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    #1

    present perfect + plural

    Hello everybody!

    Today I brought two doubts, first with present perfect

    1) I can't understand grammatically this sentence: I have returned. (Why should I use present perfect? The action has already finished, isn't it? So, why?)

    2) Sometimes I face some difficulties with plural:

    ''Most countries have strong restrictions on owning handguns.'' - Why should I use restrictions instead of restriction? Only because it has mentioned the noun countrieS? How to know the plural in situations like that? Cause, in sense of understanding, it can be very reasonable using or not 's'.

  1. Tarheel's Avatar
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    #2

    Re: present perfect + plural

    Let's look at the first sentence. I have returned = I was gone, but now I'm back.

    Say:

    The action has finished, hasn't it?

    If you don't want to use present perfect then use different words. Say: "I'm back!" (That does have a different flavor to it.)

  2. Tarheel's Avatar
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    #3

    Re: present perfect + plural

    Second sentence. I suppose you could argue that that there is some country somewhere that has only one such restriction, but restrictions usually come in plural form.

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    #4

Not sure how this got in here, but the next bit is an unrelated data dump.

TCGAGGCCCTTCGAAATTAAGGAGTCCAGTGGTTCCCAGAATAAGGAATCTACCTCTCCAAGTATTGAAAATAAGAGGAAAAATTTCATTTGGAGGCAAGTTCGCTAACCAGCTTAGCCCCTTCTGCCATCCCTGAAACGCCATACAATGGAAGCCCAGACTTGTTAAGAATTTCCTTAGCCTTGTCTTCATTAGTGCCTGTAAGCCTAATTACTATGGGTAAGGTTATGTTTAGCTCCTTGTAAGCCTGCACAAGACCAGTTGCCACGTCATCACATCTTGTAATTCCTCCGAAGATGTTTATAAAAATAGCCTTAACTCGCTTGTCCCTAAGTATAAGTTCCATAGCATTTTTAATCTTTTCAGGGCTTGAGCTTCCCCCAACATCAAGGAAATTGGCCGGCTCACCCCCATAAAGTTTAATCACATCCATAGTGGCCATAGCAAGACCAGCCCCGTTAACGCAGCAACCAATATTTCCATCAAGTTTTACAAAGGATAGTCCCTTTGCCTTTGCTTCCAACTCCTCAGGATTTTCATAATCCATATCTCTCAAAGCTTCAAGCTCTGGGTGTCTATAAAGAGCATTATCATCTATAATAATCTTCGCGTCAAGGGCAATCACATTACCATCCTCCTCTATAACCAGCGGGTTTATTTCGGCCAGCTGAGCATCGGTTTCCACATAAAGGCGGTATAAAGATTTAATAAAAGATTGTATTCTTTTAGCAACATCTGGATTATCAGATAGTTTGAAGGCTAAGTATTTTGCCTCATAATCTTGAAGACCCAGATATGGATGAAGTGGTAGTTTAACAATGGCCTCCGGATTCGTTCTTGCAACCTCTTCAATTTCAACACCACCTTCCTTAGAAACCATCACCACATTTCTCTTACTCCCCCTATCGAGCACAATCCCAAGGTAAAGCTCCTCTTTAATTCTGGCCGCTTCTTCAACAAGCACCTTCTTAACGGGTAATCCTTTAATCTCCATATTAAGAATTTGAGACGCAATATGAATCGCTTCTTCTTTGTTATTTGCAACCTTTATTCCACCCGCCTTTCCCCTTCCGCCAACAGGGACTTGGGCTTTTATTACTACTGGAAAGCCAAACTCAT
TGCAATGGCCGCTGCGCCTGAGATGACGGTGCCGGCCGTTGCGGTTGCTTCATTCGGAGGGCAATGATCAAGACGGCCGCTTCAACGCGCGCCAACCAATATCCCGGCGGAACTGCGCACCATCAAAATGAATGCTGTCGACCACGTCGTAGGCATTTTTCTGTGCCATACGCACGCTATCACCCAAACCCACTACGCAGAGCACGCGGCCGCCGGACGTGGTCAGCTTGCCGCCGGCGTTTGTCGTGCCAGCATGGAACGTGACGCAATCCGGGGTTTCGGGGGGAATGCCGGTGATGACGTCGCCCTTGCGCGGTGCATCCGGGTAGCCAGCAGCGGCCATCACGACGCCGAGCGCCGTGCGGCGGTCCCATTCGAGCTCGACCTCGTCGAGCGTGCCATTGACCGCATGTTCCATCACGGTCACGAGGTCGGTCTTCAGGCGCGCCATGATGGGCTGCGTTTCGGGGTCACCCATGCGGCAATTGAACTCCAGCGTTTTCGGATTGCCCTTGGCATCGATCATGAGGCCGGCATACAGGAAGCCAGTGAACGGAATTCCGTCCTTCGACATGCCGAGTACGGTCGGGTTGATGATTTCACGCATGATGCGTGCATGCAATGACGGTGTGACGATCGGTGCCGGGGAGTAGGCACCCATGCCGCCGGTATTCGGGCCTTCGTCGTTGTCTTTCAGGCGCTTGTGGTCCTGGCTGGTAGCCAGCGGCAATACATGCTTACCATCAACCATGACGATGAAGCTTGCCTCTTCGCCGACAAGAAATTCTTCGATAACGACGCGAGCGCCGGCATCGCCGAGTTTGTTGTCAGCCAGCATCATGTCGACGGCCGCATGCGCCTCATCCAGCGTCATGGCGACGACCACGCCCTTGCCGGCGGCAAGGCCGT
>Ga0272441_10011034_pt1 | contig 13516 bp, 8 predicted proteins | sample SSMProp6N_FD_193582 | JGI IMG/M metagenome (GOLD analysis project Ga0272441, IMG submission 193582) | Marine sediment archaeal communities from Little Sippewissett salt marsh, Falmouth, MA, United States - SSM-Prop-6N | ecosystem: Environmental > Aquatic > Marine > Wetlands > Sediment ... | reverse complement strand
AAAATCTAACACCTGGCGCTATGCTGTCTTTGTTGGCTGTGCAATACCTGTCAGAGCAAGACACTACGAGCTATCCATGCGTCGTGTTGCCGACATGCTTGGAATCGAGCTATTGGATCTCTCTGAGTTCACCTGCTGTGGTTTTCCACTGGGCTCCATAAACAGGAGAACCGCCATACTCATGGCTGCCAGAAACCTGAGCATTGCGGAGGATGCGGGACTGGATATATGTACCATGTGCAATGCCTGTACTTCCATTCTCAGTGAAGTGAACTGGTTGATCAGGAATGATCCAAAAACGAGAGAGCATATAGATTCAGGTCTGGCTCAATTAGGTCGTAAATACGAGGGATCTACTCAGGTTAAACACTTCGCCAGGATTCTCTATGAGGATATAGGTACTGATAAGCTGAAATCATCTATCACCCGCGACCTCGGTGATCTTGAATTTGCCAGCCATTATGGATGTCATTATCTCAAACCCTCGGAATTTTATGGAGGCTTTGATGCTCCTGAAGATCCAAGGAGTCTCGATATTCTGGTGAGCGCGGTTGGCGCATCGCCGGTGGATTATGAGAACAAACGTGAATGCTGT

Re: present perfect + plural

    First may I suggest that you bring questions rather than doubts? In international English we don't usually use "doubt" as a noun.

    Regarding your second question: first, I have another suggestion about how to post the question. I noticed that you used two single-quotation marks, '', rather than one double-quotation, ". The two choices look almost identical, but only the double-quote is correct. I believe that BrE often calls these punctuation marks "inverted commas".

    In the quoted sentence, restrictions is plural because the writer understands that more than one restriction applies in most countries. If only one rule is normal, you could write a sentence like All countries have a law ​against murder.

    [Edit] The choice of singular or plural is not related to the number of countries we're talking about. You can, for example, write The UK has strong restrictions on owning firearms or Some cities have a restriction on building height.
    Last edited by GoesStation; 23-Feb-2016 at 18:37. Reason: Add examples
    I am not a teacher.

  3. teechar's Avatar
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    #5

    Re: present perfect + plural

    Quote Originally Posted by Allan Martini Colombo View Post
    Hello everybody!
    Hello, Allan.

    Quote Originally Posted by Allan Martini Colombo View Post
    Today, I brought have two questions. doubts,
    In future, make a separate post for each question. Also, note that you needed a full stop instead of a comma above. Otherwise, that sentence would be a comma splice.
    Quote Originally Posted by Allan Martini Colombo View Post
    The first is with about the present perfect.